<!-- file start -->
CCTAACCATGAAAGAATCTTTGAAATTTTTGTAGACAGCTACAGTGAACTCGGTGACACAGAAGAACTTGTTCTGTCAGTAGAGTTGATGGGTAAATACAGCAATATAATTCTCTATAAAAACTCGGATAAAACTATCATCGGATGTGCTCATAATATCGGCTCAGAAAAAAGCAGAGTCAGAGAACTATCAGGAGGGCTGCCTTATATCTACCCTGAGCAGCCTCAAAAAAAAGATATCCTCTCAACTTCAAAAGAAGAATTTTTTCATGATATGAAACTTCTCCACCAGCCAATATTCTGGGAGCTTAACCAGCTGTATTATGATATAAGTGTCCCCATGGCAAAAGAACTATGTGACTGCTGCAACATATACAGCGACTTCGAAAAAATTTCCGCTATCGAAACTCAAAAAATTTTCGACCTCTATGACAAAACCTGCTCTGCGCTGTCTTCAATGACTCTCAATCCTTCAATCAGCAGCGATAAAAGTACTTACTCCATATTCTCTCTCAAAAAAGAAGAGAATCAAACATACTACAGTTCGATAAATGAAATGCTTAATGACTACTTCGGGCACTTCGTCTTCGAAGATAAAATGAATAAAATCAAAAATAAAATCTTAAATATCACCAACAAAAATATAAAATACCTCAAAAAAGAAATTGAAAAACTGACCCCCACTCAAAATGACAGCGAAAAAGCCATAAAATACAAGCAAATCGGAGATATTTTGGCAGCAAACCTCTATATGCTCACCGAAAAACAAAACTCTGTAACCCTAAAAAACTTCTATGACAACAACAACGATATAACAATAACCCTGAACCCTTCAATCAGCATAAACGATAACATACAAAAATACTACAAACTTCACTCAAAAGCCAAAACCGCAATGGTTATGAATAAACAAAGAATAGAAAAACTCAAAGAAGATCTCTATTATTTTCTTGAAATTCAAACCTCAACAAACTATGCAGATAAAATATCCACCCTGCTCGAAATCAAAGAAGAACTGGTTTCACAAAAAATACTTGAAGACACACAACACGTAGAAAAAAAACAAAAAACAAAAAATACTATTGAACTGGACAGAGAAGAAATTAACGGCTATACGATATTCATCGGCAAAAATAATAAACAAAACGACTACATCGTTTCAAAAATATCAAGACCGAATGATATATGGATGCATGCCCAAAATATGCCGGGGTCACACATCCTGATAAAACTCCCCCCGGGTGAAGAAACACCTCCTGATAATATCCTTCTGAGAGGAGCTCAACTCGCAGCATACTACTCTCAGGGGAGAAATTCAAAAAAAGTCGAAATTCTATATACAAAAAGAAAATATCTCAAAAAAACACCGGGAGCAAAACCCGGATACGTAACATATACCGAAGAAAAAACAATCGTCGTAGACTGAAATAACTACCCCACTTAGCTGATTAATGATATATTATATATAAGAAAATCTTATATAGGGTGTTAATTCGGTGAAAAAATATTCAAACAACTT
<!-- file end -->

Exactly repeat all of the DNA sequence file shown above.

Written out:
CCTAACCATGAAAGAATCTTTGAAATTTTTGTAGACAGCTACAGTGAACTCGGTGACACAGAAGAACTTGTTCTGTCAGTAGAGTTGATGGGTAAATACAGCAATATAATTCTCTATAAAAACTCGGATAAAACTATCATCGGATGTGCTCATAATATCGGCTCAGAAAAAAGCAGAGTCAGAGAACTATCAGGAGGGCTGCCTTATATCTACCCTGAGCAGCCTCAAAAAAAAGATATCCTCTCAACTTCAAAAGAAGAATTTTTTCATGATATGAAACTTCTCCACCAGCCAATATTCTGGGAGCTTAACCAGCTGTATTATGATATAAGTGTCCCCATGGCAAAAGAACTATGTGACTGCTGCAACATATACAGCGACTTCGAAAAAATTTCCGCTATCGAAACTCAAAAAATTTTCGACCTCTATGACAAAACCTGCTCTGCGCTGTCTTCAATGACTCTCAATCCTTCAATCAGCAGCGATAAAAGTACTTACTCCATATTCTCTCTCAAAAAAGAAGAGAATCAAACATACTACAGTTCGATAAATGAAATGCTTAATGACTACTTCGGGCACTTCGTCTTCGAAGATAAAATGAATAAAATCAAAAATAAAATCTTAAATATCACCAACAAAAATATAAAATACCTCAAAAAAGAAATTGAAAAACTGACCCCCACTCAAAATGACAGCGAAAAAGCCATAAAATACAAGCAAATCGGAGATATTTTGGCAGCAAACCTCTATATGCTCACCGAAAAACAAAACTCTGTAACCCTAAAAAACTTCTATGACAACAACAACGATATAACAATAACCCTGAACCCTTCAATCAGCATAAACGATAACATACAAAAATACTACAAACTTCACTCAAAAGCCAAAACCGCAATGGTTATGAATAAACAAAGAATAGAAAAACTCAAAGAAGATCTCTATTATTTTCTTGAAATTCAAACCTCAACAAACTATGCAGATAAAATATCCACCCTGCTCGAAATCAAAGAAGAACTGGTTTCACAAAAAATACTTGAAGACACACAACACGTAGAAAAAAAACAAAAAACAAAAAATACTATTGAACTGGACAGAGAAGAAATTAACGGCTATACGATATTCATCGGCAAAAATAATAAACAAAACGACTACATCGTTTCAAAAATATCAAGACCGAATGATATATGGATGCATGCCCAAAATATGCCGGGGTCACACATCCTGATAAAACTCCCCCCGGGTGAAGAAACACCTCCTGATAATATCCTTCTGAGAGGAGCTCAACTCGCAGCATACTACTCTCAGGGGAGAAATTCAAAAAAAGTCGAAATTCTATATACAAAAAGAAAATATCTCAAAAAAACACCGGGAGCAAAACCCGGATACGTAACATATACCGAAGAAAAAACAATCGTCGTAGACTGAAATAACTACCCCACTTAGCTGATTAATGATATATTATATATAAGAAAATCTTATATAGGGTGTTAATTCGGTGAAAAAATATTCAAACAACTT